New measures are on their way to deter criminals using SkyCity to launder cash, the casino’s chief risk officer says.

The pledge is being made after the company was set to face huge fines in both New Zealand and Australia.

In June, its Adelaide business was ordered to pay a A$67 million ($74 million) fine plus A$3 million in legal costs for breaches of Australia’s Anti-Money Laundering and Counter-Terrorism Financing Act.

And SkyCity Auckland has found itself in trouble too — it reached an agreement with Internal Affairs for breaches of NZ’s similarly titled law — the Anti-Money Laundering and Countering Financing of Terrorism Act. It looks set to pay a $4.16 million fine, though that is still subject to the High Court’s approval.

New measures are on their way to deter criminals using SkyCity to launder cash, the casino says.

SkyCity’s chief risk officer Carolyn Kidd is the new broom brought in with a mandate to tackle money-laundering. Her background is in banking — a sector that is itself a massive target for criminals trying to get money generated by illegal drugs into the financial system.

Kidd told called the casino’s failures an expensive lesson. “Very expensive,” she said. “We’re determined to make sure that we continue to get better and be better to keep criminals out. We do not want them coming into our casinos.”

The High Court denied a 1News request to look at the detail of the breaches earlier in the year. But what we do know is that the failures happened between 2018 and 2023 and covered areas relating to the company’s compliance programme, its monitoring of accounts and transactions, as well as customer due diligence.

The last one is significant because casinos have a legal obligation to understand where gamblers’ wealth comes from.

In Australia, SkyCity’s breaches of the act over many years, “allowed high-risk customers to move millions of dollars through the casino, in ways that made the source and ownership of the funds unclear”, the regulator AUSTRAC said.

The company failed to carry out checks on 121 customers including some where SkyCity knew they were subject of law enforcement interest.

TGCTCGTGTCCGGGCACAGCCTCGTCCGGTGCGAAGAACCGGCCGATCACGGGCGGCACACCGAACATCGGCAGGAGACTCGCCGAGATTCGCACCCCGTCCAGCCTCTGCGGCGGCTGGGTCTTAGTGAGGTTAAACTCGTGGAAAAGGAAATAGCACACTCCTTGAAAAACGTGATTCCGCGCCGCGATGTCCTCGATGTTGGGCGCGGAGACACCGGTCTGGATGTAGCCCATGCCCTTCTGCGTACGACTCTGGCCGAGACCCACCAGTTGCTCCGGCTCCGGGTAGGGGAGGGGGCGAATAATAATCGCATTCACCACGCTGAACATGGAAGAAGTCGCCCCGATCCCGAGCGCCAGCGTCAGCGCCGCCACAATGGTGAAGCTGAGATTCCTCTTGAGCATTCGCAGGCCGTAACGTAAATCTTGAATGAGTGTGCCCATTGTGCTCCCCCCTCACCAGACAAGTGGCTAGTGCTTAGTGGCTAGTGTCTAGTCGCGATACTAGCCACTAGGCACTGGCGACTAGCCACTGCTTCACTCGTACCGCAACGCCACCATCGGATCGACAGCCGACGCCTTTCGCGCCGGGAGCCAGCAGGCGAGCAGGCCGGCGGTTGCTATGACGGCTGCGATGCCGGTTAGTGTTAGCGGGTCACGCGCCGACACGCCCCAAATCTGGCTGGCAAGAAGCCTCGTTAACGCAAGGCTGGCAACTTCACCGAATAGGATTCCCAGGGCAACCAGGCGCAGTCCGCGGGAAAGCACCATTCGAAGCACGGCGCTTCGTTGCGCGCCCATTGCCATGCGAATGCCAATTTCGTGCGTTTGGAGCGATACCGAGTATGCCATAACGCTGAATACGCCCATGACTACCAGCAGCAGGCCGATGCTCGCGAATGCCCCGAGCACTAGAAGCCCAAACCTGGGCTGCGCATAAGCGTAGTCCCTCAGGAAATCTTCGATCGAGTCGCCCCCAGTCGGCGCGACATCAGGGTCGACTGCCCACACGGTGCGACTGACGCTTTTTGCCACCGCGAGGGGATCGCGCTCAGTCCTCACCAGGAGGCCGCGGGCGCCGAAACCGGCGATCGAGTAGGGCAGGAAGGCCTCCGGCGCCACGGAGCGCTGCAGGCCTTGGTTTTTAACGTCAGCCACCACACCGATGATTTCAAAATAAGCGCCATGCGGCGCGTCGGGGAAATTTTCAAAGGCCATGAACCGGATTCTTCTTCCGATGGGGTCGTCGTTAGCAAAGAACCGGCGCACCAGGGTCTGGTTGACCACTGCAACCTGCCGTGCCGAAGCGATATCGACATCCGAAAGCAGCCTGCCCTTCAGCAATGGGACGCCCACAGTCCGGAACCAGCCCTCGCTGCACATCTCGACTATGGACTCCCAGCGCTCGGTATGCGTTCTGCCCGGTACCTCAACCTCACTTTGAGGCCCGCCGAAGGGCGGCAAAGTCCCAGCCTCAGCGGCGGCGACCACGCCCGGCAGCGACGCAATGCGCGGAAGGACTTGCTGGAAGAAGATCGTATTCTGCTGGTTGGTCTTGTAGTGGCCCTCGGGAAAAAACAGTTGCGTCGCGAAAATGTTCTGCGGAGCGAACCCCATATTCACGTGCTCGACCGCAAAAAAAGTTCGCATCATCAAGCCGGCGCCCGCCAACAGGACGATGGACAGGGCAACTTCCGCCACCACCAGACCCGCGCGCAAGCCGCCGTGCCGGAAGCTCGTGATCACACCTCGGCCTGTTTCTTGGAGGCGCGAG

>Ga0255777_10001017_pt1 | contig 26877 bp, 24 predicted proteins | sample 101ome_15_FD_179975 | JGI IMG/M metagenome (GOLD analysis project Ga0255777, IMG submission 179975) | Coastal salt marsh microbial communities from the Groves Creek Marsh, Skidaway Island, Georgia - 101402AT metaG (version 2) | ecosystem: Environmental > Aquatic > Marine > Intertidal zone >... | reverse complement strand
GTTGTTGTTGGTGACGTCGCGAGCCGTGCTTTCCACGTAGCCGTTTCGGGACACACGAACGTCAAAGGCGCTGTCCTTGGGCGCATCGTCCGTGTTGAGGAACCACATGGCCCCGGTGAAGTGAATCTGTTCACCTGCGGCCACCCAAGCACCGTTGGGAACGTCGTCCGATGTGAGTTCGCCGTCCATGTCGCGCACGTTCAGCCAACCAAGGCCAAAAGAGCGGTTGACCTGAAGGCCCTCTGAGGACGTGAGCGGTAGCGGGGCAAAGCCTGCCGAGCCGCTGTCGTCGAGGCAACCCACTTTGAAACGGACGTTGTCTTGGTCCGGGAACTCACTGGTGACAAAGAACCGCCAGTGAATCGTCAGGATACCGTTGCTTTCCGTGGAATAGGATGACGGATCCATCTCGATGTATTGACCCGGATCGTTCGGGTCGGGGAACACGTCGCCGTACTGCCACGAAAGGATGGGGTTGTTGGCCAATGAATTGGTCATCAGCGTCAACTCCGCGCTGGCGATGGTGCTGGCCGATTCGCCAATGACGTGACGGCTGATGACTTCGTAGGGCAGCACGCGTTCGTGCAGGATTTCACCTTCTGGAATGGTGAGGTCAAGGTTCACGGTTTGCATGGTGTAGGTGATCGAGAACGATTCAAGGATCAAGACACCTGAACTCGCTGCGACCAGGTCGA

Yvonne Tahana explains the techniques and tactics used by money launderers, and how banks and authorities tackle them.

The level of detail in court papers is startling.

One customer had a combined buy-in of more than A$1.8 million but that did not “appear to be commensurate with their stated occupation (‘mechanical engineer’)”. Another “rail manager” had a combined buy-in of A$3.3 million in 2021 — the casino never requesting additional “source of wealth information” from the player. They were not barred from the casino until 2022.

A total of 56 “higher risk customers” spent A$436 million dollars, losing A$45.7 million. One financial crime expert told 1News that a loss of about 10% to potentially launder money wasn’t a bad loss — from a criminal perspective.

Police found the bolthole in an open wardrobe where one section was on tracks and rolled back and forward.

SkyCity on both sides of the Tasman was therefore vowing to make improvements.

Kidd in Auckland says more than 100 specialists were now working in risk, financial crime and host responsibility. Enhancement to facial recognition technology was also underway, but the biggest single measure was introducing mandatory carded-play across casinos by mid-2025.

“That means we know who you are, we understand where your source of wealth and your source of funds is, and we can monitor that activity, you know, across our casinos,” Kidd said.

“It is reputational damage to SkyCity and we want our communities and all of our stakeholders to trust us to do the right thing.”